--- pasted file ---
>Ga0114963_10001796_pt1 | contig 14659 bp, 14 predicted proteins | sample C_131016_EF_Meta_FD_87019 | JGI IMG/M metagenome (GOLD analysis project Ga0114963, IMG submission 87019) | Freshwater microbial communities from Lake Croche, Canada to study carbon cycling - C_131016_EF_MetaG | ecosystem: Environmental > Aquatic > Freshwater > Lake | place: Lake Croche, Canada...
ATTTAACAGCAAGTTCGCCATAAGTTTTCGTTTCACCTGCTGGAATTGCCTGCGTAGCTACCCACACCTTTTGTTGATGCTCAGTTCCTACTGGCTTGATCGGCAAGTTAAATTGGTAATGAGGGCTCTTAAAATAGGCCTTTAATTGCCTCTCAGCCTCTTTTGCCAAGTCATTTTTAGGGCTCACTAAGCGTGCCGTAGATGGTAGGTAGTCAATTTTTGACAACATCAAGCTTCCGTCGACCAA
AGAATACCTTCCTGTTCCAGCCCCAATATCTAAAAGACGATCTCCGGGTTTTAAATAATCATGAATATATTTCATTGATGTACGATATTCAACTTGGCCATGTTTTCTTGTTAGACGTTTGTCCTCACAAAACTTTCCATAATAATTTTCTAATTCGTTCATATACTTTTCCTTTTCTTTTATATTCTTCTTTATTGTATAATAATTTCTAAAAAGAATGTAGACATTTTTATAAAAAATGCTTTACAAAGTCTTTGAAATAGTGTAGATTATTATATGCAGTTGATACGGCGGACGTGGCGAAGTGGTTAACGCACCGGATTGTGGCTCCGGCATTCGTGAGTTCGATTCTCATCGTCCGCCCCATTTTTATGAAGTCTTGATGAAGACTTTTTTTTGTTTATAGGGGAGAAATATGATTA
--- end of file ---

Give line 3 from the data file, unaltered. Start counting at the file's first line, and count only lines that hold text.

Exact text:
AGAATACCTTCCTGTTCCAGCCCCAATATCTAAAAGACGATCTCCGGGTTTTAAATAATCATGAATATATTTCATTGATGTACGATATTCAACTTGGCCATGTTTTCTTGTTAGACGTTTGTCCTCACAAAACTTTCCATAATAATTTTCTAATTCGTTCATATACTTTTCCTTTTCTTTTATATTCTTCTTTATTGTATAATAATTTCTAAAAAGAATGTAGACATTTTTATAAAAAATGCTTTACAAAGTCTTTGAAATAGTGTAGATTATTATATGCAGTTGATACGGCGGACGTGGCGAAGTGGTTAACGCACCGGATTGTGGCTCCGGCATTCGTGAGTTCGATTCTCATCGTCCGCCCCATTTTTATGAAGTCTTGATGAAGACTTTTTTTTGTTTATAGGGGAGAAATATGATTA